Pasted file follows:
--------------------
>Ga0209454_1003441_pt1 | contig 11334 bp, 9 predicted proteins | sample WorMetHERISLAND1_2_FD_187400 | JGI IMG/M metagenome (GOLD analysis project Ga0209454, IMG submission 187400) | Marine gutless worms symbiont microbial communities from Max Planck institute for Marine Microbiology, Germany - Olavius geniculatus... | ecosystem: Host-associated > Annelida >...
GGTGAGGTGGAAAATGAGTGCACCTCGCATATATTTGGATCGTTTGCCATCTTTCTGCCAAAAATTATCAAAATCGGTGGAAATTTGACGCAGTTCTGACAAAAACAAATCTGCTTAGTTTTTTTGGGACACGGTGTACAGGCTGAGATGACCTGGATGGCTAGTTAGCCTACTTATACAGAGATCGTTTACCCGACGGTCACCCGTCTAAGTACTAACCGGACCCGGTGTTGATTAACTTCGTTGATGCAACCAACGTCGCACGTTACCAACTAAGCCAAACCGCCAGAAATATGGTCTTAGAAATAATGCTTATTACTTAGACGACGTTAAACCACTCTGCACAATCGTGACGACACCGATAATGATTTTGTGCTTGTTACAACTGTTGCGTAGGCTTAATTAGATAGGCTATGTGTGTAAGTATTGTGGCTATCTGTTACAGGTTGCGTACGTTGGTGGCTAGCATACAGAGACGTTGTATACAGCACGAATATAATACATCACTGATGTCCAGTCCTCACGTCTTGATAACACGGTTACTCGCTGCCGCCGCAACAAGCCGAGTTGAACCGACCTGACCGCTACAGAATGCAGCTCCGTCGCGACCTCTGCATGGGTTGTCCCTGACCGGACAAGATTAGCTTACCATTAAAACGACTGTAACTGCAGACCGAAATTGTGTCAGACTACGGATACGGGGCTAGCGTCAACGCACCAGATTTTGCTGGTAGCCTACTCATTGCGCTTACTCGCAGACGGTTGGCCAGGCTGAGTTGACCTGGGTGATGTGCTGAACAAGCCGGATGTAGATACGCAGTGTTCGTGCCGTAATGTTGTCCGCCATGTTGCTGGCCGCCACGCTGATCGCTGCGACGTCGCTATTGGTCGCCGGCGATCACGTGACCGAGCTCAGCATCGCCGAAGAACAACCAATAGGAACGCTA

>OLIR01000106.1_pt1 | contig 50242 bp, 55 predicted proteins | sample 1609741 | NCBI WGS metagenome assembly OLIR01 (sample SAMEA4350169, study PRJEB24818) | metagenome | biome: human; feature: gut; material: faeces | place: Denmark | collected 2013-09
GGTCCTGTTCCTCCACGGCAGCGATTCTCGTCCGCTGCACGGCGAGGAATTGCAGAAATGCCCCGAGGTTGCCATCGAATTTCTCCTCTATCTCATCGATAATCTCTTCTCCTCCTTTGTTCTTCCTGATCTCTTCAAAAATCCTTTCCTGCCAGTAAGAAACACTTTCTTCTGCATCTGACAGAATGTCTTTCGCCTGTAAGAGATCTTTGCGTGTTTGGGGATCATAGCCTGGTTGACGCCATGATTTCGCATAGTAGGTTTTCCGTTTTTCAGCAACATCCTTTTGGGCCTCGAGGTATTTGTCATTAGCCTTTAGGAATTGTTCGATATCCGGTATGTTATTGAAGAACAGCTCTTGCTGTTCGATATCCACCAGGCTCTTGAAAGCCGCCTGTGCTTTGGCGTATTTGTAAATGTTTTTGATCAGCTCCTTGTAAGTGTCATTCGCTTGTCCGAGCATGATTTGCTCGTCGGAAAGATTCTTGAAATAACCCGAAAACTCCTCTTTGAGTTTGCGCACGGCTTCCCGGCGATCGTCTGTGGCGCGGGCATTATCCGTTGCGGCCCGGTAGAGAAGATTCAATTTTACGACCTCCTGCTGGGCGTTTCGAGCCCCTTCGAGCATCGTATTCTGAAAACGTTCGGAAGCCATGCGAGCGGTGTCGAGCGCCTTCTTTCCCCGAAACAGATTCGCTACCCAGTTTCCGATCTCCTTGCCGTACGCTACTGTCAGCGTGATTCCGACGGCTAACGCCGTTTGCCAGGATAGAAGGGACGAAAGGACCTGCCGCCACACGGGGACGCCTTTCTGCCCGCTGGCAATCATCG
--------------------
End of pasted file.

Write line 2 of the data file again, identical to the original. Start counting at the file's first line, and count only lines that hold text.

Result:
GGTGAGGTGGAAAATGAGTGCACCTCGCATATATTTGGATCGTTTGCCATCTTTCTGCCAAAAATTATCAAAATCGGTGGAAATTTGACGCAGTTCTGACAAAAACAAATCTGCTTAGTTTTTTTGGGACACGGTGTACAGGCTGAGATGACCTGGATGGCTAGTTAGCCTACTTATACAGAGATCGTTTACCCGACGGTCACCCGTCTAAGTACTAACCGGACCCGGTGTTGATTAACTTCGTTGATGCAACCAACGTCGCACGTTACCAACTAAGCCAAACCGCCAGAAATATGGTCTTAGAAATAATGCTTATTACTTAGACGACGTTAAACCACTCTGCACAATCGTGACGACACCGATAATGATTTTGTGCTTGTTACAACTGTTGCGTAGGCTTAATTAGATAGGCTATGTGTGTAAGTATTGTGGCTATCTGTTACAGGTTGCGTACGTTGGTGGCTAGCATACAGAGACGTTGTATACAGCACGAATATAATACATCACTGATGTCCAGTCCTCACGTCTTGATAACACGGTTACTCGCTGCCGCCGCAACAAGCCGAGTTGAACCGACCTGACCGCTACAGAATGCAGCTCCGTCGCGACCTCTGCATGGGTTGTCCCTGACCGGACAAGATTAGCTTACCATTAAAACGACTGTAACTGCAGACCGAAATTGTGTCAGACTACGGATACGGGGCTAGCGTCAACGCACCAGATTTTGCTGGTAGCCTACTCATTGCGCTTACTCGCAGACGGTTGGCCAGGCTGAGTTGACCTGGGTGATGTGCTGAACAAGCCGGATGTAGATACGCAGTGTTCGTGCCGTAATGTTGTCCGCCATGTTGCTGGCCGCCACGCTGATCGCTGCGACGTCGCTATTGGTCGCCGGCGATCACGTGACCGAGCTCAGCATCGCCGAAGAACAACCAATAGGAACGCTA